Center for a Stateless Society
A Left Market Anarchist Think Tank & Media Center
Ruled by Documents

Riding a wave of backlash to social and legal gains made by trans individuals and a misinformation campaign based on unfounded fears, North Carolina’s legislature hurriedly passed a sweeping, unprecedented anti-LGBT law.

The law overrides any laws at the local level to bring legal protections for LGBT individuals to parity with those already existing for race, religion and other protected categories. It also disallows anyone from using a public gendered bathroom incongruous with the gender as stated on their birth certificate. This manages to target the most vulnerable trans individuals of all, including trans children and low income trans people while also threatening the rights of the general population.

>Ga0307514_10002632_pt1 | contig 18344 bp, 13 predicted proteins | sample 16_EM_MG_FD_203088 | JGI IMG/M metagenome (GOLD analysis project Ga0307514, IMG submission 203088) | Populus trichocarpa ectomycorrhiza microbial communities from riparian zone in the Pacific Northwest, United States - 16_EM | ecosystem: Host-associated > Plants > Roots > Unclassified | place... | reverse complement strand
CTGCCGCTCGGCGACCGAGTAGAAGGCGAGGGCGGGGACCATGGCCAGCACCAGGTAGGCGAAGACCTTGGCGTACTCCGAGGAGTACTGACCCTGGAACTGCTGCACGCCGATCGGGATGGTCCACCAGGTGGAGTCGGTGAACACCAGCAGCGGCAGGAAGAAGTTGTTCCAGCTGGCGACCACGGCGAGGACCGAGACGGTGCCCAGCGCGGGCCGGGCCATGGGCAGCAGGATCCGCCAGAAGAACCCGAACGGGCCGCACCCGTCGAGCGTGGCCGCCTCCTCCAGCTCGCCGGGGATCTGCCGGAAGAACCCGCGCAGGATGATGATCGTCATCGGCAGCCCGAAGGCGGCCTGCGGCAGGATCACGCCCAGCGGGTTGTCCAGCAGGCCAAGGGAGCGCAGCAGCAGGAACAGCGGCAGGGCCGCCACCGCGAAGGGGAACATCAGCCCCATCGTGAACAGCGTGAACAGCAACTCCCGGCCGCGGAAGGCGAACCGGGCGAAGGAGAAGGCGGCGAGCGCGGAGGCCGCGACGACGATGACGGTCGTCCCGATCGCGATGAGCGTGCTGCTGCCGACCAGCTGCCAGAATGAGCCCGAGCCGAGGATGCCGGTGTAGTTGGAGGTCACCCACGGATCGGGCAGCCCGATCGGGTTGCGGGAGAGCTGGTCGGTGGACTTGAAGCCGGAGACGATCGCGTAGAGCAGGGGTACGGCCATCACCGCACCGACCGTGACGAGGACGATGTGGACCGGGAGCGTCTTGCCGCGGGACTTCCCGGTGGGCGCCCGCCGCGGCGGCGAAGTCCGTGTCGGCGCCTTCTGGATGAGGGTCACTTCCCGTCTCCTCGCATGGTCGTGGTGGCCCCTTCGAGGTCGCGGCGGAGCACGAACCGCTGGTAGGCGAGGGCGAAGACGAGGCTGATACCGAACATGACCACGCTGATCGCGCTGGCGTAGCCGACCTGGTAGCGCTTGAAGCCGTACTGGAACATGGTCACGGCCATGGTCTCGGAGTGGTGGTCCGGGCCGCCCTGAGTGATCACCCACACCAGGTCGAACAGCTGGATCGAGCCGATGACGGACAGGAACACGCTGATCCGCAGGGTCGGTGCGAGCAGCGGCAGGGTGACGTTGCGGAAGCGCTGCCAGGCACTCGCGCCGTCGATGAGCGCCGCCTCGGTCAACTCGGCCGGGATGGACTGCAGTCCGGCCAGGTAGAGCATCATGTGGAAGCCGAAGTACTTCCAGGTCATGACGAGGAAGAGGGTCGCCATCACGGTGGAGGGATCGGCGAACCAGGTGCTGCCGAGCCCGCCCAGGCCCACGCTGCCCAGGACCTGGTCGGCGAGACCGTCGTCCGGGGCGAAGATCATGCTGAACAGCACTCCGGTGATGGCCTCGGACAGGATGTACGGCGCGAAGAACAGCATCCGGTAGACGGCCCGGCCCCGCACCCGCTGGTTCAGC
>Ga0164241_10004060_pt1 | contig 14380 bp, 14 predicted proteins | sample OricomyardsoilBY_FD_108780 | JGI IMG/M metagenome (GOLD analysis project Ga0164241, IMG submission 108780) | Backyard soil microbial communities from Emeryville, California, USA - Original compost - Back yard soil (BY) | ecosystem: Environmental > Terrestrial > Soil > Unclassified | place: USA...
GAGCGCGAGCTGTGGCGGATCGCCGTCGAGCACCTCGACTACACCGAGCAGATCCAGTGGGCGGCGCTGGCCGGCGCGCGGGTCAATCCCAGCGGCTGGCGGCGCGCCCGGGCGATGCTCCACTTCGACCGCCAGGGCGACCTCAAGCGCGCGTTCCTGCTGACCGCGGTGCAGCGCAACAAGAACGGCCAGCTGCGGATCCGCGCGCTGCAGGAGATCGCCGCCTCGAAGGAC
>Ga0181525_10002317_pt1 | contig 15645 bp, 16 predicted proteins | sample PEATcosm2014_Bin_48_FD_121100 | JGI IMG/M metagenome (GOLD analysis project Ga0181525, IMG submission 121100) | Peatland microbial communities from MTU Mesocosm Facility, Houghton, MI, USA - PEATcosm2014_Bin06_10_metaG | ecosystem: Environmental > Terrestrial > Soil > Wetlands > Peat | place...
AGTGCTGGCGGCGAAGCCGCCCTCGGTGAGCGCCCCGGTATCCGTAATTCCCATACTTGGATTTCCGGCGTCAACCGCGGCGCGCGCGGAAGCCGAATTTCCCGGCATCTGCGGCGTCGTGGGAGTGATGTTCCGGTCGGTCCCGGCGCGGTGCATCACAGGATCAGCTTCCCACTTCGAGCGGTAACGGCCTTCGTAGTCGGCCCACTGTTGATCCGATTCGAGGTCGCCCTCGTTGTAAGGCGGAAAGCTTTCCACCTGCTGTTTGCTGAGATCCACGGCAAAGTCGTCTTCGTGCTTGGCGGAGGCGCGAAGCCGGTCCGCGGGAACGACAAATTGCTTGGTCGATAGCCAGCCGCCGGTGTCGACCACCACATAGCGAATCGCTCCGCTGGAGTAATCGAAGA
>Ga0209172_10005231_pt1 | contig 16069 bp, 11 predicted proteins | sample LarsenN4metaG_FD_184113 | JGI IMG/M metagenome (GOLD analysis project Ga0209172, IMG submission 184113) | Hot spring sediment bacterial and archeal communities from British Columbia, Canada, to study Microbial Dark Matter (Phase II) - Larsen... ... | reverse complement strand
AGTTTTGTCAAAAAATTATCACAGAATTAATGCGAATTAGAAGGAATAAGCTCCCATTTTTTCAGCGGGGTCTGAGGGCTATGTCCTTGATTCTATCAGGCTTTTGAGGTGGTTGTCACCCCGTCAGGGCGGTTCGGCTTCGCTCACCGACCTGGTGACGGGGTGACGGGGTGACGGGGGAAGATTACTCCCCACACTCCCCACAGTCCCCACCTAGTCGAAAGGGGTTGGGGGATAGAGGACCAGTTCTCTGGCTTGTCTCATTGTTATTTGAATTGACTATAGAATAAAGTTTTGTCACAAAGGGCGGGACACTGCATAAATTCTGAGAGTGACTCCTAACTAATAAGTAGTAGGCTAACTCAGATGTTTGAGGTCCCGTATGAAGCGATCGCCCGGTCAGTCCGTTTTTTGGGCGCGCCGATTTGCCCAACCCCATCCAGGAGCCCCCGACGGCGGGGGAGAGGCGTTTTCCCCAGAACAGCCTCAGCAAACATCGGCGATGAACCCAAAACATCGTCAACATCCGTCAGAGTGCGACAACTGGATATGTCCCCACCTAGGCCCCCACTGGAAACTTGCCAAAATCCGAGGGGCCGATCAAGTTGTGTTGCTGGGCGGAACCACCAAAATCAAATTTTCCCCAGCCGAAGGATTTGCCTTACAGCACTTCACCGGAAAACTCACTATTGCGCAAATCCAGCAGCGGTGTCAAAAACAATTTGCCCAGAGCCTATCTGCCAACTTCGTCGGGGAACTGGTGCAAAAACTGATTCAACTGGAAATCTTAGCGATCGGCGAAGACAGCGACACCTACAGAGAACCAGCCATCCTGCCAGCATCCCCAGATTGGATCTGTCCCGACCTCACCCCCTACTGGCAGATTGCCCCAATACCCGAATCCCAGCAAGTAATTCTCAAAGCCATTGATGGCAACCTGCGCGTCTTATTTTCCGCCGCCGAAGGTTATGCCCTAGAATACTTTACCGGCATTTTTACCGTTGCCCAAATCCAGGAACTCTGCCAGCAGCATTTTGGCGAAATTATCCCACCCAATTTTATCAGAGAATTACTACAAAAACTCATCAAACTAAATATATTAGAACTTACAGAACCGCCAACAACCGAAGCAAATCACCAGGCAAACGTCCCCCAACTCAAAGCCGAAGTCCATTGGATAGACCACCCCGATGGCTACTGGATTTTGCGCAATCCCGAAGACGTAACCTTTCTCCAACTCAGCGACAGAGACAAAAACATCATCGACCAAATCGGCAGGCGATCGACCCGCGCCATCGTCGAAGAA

Legal gender, far from the coherent whole imagined by the cis (non-trans) public, lives in multiple different documents, which could contradict each other. Like most states, North Carolina requires genital reconstruction surgery before reissuing a birth certificate that properly reflects the gender the person lives as. This procedures isn’t done by a majority of trans individuals, in many cases because the individual simply has no desire to do so, in others because they can’t afford it and their insurance doesn’t cover it.

Virtually all trans children will not have done this procedure, though they may be enrolled in school as their authentic gender (again, the documents don’t necessarily agree). This elevates the importance of the birth certificate, as trans individuals are often able to live perfectly fine lives without amending it, changing only drivers licenses and other documents.

This requirement is inherently classist, as explained by Ramona Knives: